After careful review and consideration of the FAC under the relevant standards and for the reasons discussed below, the Court finds that FAC must be DISMISSED WITH LEAVE TO AMEND.
Plaintiff appears to allege that Defendants acted with deliberate indifference by wrongfully administering unnecessary seizure medication to Plaintiff, which has caused him to develop a seizure disorder. Specifically, Plaintiff alleges that Defendant M. Ha, Physician's Assistant, wrongfully prescribed Tegretol to Plaintiff, which has harmed him. Defendant P. Finander, Chief Medical Executive, refused to stop the administering of the medication. T. Belavich, Chief Executive Officer of Health Care, also sought to keep Plaintiff on the medication. Defendant S. Sumas, who was acting Chief of California Prison Health Care Services Office, allowed the wrongful administering of medication to continue. (FAC at 5-5a.) Plaintiff sues each of the Defendants in their official and individual capacities. (FAC at 3-4.)
Plaintiff seeks to enjoin Defendants from administering the seizure medication and require them to send him to a neurologist for evaluation. Plaintiff also seeks compensatory and punitive damages. (FAC at 5a-6.)
Having reviewed the Complaint pursuant to the standards set forth above, the Court again has determined that Plaintiff's claims do not withstand screening. Although Plaintiff has been afforded an opportunity to amend his pleadings in order to set forth a cognizable claim, he has failed to do so.
I. Plaintiff Has Failed to State a Claim for Damages Against the Defendants in Their Official Capacities.
All Defendants are officers or agents of the California Department of Corrections and Rehabilitation ("CDCR") and have been sued in their individual and official capacities. (See FAC at 3-4.)
The Supreme Court has held that an "official-capacity suit is, in all respects other than name, to be treated as a suit against the entity." Kentucky v. Graham, 473 U.S. 159, 166 (1985); see also Brandon v. Holt, 469 U.S. 464, 471-72 (1985); Larez v. City of Los Angeles, 946 F.2d 630, 646 (9th Cir. 1991). Such a suit "is not a suit against the official personally, for the real party in interest is the entity." Graham, 473 U.S. at 159. Thus, Plaintiff's suit against Defendants in their official capacities is a suit against CDCR.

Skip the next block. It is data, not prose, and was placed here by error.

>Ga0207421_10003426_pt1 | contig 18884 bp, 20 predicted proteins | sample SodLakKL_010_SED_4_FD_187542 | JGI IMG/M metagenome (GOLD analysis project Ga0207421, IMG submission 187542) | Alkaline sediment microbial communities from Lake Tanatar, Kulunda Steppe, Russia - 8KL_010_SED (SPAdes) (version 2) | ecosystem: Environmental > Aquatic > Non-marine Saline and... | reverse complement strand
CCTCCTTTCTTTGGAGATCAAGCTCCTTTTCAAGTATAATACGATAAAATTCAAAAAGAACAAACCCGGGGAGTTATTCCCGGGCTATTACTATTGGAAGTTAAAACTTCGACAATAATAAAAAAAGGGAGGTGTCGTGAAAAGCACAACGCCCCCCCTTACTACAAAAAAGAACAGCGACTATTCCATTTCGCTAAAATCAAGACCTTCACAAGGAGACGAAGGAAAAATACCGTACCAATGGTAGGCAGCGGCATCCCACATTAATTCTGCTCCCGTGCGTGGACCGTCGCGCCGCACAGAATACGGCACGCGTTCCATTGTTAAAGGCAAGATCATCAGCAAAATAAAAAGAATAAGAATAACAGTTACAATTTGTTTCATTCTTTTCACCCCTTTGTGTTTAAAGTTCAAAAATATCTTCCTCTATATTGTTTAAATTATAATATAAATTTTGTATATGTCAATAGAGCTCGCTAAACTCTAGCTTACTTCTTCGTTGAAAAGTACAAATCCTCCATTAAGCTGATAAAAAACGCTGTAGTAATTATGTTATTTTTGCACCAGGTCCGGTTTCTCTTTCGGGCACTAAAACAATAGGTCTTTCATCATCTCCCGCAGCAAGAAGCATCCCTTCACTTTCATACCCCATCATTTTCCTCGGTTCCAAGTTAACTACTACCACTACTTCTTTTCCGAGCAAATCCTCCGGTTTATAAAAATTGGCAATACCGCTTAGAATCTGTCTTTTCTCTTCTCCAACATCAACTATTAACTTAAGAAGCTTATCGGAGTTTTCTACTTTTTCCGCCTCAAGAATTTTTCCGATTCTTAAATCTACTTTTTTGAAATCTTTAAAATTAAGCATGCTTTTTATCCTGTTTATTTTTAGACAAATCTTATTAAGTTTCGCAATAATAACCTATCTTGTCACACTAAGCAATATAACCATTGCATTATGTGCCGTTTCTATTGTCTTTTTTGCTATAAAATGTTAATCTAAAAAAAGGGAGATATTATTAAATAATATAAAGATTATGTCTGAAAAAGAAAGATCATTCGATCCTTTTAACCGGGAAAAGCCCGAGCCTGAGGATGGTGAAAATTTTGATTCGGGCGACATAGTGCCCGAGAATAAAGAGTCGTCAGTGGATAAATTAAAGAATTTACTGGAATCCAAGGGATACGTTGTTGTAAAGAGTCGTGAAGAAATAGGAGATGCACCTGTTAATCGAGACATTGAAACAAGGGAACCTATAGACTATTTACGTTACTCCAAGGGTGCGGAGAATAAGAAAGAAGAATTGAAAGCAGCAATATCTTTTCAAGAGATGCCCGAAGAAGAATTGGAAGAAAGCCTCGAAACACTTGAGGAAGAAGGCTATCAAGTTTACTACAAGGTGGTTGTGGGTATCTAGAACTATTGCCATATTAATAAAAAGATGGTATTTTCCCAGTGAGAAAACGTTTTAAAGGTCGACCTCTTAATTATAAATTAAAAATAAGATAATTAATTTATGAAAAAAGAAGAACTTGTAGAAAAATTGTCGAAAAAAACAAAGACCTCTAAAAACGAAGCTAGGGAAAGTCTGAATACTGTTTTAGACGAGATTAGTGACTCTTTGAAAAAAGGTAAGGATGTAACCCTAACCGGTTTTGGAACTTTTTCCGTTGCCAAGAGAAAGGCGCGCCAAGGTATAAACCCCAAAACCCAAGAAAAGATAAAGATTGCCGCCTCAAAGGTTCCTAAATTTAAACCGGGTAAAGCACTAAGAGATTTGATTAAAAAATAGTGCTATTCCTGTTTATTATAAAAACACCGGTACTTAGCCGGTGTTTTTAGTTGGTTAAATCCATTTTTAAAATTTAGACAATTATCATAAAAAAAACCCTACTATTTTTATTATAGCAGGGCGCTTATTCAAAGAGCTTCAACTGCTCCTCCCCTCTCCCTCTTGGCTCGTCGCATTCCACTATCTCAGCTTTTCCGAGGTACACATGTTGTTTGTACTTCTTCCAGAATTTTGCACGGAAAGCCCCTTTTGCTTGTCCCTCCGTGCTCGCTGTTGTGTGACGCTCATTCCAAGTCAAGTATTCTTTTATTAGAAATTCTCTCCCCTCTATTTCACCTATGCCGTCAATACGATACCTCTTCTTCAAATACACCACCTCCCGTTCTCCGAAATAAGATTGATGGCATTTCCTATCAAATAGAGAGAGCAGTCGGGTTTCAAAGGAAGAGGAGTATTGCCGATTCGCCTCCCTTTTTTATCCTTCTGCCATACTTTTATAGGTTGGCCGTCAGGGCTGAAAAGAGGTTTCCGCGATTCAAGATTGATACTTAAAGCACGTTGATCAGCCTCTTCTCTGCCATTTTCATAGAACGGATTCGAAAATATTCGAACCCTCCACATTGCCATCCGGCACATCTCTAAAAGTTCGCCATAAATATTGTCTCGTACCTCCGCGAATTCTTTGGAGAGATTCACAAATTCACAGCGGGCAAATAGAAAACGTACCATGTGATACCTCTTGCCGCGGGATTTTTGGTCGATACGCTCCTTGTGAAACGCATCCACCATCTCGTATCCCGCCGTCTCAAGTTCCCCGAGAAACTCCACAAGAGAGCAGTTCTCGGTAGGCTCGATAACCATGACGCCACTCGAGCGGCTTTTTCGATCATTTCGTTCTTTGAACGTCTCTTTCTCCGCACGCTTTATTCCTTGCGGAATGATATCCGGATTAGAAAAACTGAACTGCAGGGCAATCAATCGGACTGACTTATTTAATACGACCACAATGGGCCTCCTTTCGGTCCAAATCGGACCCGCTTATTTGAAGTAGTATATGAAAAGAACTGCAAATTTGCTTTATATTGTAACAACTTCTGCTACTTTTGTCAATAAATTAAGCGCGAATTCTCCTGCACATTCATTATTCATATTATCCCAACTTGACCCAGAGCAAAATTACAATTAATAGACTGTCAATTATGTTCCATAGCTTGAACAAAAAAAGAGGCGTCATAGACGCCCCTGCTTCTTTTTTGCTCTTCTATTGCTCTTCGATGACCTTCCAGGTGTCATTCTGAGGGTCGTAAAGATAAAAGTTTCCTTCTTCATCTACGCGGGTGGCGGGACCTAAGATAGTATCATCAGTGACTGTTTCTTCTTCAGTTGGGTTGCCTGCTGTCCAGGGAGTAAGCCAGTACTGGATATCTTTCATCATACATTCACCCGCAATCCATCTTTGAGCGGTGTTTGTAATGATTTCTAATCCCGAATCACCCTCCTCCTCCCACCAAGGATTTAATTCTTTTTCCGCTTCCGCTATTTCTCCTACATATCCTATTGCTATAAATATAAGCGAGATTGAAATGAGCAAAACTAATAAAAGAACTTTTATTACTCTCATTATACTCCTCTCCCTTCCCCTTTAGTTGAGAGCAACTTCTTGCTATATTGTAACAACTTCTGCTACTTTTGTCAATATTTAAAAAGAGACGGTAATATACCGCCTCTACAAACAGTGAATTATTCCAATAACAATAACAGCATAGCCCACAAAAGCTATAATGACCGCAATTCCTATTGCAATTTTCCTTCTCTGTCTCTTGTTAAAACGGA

CDCR is an agency of the State of California and, therefore, Plaintiff cannot state an official capacity claim for damages against it. States, state agencies, and state officials sued in their official capacities are not persons subject to civil rights suits under 42 U.S.C. § 1983. Will v. Michigan Department of State Police, 491 U.S. 58, 64-66 (1989). A suit against a state official in his or her official capacity is a suit against the official's office, and as such is no different from a suit against the State itself, which would be barred by the Eleventh Amendment. See id.; see also Romano v. Bible, 169 F.3d 1182, 1185 (9th Cir. 1999); Stivers v. Pierce, 71 F.3d 732, 749 (9th Cir. 1995). "[T]he [E]leventh [A]mendment bars actions against state officers sued in their official capacities for past alleged misconduct involving a complainant's federally protected rights, where the nature of the relief sought is retroactive, i.e., money damages . . . ." Bair v. Krug, 853 F.2d 672, 675 (9th Cir. 1988).
To overcome the Eleventh Amendment bar on federal jurisdiction over suits by individuals against a State and its instrumentalities, either the State must have consented to waive its sovereign immunity or Congress must have abrogated it; moreover, the State's consent or Congress' intent must be "unequivocally expressed." See Pennhurst State School & Hosp. v. Halderman, 465 U.S. 89, 99-100 (1984). While California has consented to be sued in its own courts pursuant to the California Tort Claims Act, such consent does not constitute consent to suit in federal court. See BV Engineering v. Univ. of Cal., Los Angeles, 858 F.2d 1394, 1396 (9th Cir. 1988). Moreover, Congress has not abrogated State sovereign immunity against suits under 42 U.S.C. § 1983.